Ann Arbor (Informed Comment) – Trump has put US companies on alert that he might force them to withdraw from China, where they have $256 billion invested. He says he is given this power by the 1977 law called the International Emergency Economic Powers Act, or IEEPA.
The Republican Party has spent over a century warning against government involvement in the private sector, but now their leader is doing it big time. Trump ordering companies around about where they can invest is a form of fascism or rightwing national socialism. Left socialism is about public sector economic activity for the good of people. National socialism is the state usurping economic resources on behalf of a small corporate and high-official elite.
The US Congress has given up many of its constitutional prerogatives over the years to the imperial presidency, something connived at by major party leaders such as Dick Cheney and Donald Rumsfeld. Trump should not have the ability to set tariffs on foreign countries by tweet. The regulation of interstate commerce is a congressional prerogative.
Tara Golshan at Vox explained how Trump unilaterally raised China tariffs in the first place by 25% (he is threatening to go to 30%):
- “Trump’s White House cited Section 232 of the Trade Expansion Act of 1962, a provision that gives the secretary of commerce the authority to investigate and determine the impacts of any import on the national security of the United States — and the president the power to adjust tariffs accordingly.”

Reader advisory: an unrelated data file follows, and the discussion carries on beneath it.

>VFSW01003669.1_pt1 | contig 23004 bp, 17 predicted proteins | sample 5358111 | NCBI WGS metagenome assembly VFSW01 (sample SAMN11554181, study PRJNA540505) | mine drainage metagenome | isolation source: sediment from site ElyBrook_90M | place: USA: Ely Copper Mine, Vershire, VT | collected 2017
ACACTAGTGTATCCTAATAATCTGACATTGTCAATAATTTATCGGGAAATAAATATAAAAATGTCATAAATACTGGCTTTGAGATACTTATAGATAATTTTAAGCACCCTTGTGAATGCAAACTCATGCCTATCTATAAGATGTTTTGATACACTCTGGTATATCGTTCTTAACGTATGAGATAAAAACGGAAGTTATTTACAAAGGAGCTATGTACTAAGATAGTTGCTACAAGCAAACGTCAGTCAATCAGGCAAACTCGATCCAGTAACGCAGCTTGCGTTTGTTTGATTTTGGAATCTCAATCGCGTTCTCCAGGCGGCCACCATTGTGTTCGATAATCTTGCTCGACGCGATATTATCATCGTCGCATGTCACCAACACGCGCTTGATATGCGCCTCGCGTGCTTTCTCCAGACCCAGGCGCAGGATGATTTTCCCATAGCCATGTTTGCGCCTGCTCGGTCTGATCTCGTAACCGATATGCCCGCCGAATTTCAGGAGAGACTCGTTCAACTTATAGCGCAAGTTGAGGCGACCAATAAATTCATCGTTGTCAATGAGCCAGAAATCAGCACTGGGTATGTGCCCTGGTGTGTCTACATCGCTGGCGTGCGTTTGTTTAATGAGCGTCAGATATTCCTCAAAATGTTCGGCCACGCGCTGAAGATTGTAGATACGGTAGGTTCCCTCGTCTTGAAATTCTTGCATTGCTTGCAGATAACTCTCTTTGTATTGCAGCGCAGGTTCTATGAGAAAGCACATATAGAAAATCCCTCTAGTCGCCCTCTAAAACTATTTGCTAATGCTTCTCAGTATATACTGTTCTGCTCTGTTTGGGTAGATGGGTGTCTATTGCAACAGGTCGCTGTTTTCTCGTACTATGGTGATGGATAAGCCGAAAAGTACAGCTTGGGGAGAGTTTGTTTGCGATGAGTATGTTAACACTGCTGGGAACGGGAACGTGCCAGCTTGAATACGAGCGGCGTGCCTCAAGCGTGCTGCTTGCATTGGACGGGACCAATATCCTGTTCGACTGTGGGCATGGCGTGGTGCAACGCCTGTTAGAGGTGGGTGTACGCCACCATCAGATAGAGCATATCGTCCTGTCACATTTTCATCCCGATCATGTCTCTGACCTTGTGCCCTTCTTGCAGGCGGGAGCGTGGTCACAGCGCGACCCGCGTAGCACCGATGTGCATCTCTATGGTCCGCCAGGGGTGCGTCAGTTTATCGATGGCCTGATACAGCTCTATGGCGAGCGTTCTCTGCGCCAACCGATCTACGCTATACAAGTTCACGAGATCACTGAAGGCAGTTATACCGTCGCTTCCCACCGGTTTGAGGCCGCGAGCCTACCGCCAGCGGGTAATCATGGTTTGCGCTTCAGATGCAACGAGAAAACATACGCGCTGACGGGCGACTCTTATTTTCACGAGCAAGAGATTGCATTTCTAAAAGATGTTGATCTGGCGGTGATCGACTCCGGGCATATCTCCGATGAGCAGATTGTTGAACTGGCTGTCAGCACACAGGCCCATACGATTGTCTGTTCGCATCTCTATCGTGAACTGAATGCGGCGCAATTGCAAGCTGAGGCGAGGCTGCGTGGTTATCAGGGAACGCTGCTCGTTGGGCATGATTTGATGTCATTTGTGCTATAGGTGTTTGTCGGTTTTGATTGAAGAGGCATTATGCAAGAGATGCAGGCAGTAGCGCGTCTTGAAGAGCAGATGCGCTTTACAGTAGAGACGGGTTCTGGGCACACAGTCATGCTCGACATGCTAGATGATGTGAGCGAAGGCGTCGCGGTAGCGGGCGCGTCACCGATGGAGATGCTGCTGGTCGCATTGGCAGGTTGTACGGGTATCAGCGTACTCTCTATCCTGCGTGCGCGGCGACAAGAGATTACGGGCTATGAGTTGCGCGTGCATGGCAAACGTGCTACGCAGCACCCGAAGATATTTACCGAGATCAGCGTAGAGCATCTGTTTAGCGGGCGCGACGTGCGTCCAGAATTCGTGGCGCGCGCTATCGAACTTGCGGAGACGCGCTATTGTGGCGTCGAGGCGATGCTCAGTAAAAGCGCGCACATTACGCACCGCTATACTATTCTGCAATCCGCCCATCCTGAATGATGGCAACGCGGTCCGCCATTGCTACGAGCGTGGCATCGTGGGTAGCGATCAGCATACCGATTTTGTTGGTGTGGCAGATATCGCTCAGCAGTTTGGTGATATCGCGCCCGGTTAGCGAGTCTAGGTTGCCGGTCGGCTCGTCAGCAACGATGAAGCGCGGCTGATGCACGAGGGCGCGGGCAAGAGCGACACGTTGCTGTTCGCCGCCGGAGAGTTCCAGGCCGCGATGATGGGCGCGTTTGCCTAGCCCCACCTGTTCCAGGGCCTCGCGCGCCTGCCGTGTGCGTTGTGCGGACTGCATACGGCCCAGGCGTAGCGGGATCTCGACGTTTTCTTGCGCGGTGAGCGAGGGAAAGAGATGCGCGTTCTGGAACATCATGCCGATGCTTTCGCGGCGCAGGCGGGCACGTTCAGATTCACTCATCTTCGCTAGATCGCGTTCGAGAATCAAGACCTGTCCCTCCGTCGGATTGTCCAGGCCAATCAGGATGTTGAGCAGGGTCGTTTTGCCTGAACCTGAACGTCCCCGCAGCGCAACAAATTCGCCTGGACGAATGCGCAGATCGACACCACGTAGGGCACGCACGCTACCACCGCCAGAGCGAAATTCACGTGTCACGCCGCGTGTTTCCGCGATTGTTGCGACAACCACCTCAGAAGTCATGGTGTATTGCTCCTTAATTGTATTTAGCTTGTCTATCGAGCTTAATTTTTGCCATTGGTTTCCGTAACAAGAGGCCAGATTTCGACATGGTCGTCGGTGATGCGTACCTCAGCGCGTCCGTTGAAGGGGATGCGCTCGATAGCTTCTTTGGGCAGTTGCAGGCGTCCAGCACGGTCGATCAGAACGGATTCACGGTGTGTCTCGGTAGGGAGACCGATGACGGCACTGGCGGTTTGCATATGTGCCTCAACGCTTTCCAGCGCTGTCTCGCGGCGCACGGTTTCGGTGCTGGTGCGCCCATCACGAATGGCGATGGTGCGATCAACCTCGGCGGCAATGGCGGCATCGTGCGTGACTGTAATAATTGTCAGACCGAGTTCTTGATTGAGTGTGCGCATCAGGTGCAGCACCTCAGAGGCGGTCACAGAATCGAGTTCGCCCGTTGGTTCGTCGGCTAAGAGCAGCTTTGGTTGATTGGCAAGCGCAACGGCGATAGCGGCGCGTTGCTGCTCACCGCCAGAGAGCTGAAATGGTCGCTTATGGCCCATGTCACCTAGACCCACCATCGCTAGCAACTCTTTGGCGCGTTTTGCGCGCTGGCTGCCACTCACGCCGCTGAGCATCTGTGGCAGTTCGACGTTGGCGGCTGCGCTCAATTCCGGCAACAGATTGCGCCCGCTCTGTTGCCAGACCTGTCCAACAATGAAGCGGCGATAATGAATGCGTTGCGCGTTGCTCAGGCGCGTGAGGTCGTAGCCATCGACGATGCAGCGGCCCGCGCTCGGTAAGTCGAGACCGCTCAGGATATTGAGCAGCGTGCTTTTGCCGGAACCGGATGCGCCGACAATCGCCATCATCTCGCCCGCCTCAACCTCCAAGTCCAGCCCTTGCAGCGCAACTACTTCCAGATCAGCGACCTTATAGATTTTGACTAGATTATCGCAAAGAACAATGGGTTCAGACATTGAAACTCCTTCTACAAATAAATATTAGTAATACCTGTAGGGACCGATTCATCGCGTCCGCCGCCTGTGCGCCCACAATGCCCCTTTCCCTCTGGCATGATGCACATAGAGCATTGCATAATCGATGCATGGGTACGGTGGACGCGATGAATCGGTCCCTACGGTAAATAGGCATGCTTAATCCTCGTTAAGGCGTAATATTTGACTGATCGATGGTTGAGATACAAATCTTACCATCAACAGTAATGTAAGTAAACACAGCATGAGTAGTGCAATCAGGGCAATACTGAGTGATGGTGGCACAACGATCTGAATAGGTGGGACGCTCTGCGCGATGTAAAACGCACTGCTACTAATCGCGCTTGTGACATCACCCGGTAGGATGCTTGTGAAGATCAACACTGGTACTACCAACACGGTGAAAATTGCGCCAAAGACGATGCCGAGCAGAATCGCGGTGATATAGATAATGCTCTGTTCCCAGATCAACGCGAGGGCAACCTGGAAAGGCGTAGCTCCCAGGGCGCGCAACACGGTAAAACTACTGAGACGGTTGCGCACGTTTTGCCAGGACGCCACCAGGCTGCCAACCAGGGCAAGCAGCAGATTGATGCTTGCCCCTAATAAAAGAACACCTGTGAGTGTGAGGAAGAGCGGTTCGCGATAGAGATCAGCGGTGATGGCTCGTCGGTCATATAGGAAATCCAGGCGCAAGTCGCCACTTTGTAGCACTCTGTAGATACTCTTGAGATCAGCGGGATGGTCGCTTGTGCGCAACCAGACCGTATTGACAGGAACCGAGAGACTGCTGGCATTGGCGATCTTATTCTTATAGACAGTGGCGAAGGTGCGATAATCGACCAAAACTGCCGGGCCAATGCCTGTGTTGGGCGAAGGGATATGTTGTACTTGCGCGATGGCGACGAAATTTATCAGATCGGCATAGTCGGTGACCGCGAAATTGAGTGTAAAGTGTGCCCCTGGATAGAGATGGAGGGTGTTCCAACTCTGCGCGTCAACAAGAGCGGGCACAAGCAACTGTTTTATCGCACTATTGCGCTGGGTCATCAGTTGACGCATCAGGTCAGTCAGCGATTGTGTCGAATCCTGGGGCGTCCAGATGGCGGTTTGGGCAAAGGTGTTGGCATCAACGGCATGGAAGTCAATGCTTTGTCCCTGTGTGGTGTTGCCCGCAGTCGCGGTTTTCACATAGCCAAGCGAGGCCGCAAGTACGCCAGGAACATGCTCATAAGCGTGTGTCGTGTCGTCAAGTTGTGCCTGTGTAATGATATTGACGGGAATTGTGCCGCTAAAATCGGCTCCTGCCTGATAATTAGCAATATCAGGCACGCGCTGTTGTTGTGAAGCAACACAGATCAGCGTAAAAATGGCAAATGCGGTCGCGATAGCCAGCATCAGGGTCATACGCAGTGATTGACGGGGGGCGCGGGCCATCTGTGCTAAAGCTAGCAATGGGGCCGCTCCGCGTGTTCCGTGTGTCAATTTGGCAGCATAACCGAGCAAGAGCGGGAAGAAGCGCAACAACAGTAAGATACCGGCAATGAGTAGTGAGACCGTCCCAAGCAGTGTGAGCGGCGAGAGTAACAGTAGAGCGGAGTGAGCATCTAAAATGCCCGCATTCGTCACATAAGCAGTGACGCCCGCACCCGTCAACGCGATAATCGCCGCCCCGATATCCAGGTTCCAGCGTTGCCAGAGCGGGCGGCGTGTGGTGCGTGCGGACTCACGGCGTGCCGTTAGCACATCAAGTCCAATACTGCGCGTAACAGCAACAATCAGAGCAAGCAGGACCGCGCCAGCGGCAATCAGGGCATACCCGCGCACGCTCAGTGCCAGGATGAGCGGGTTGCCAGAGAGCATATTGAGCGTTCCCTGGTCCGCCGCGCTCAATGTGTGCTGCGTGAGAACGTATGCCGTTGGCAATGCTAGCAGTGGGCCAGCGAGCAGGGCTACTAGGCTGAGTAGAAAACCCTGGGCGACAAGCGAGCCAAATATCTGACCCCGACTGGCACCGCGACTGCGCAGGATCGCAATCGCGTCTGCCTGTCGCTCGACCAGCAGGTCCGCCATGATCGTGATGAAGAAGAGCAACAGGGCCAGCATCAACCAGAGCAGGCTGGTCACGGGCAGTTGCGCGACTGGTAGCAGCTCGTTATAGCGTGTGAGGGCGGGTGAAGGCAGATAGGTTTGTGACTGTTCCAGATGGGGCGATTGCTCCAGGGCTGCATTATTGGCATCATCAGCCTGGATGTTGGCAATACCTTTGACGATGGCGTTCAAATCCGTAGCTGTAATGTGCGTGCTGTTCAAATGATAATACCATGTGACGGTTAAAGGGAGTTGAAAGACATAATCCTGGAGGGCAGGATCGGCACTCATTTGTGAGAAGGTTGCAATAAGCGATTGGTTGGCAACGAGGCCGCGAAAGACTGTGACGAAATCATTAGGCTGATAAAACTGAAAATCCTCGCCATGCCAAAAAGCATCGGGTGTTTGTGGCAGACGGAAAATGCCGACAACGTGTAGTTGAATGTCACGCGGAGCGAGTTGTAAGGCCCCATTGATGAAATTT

So one thing that is going on is that measures passed by Congress for limited and extreme situations are being misused by presidents for everyday policy-making.
- “Article I, Section. 8: The Congress shall have Power…To regulate Commerce with foreign Nations, and among the several States, and with the Indian Tribes.”
Some of it is cowardice, since tariff decisions can be unpopular among some sectors. Why not let the president take the heat?
Because the president is a single person not 535 elected representatives, and the president might be stark raving mad sometimes.
One thing the Trump presidency should have taught Congress is that it needs to take back all its constitutional prerogatives as soon as possible. Maybe the House should go ahead and establish an ad hoc committee to review legislation that unconstitutionally gives away prerogatives to the imperial presidency.
The architects of presidential power from the Ford era onward were often reacting against the Watergate-era reforms. The US right always did want a king, regardless of the constitution. So many right wing projects that benefit a small sliver of elite Americans in tuxedos could not pass through Congress, making it very useful to have an all-powerful president who half the time will be from the party of plutocrats.
The Watergate reforms clearly did not go nearly far enough. Even Republican senators should recognize this by now.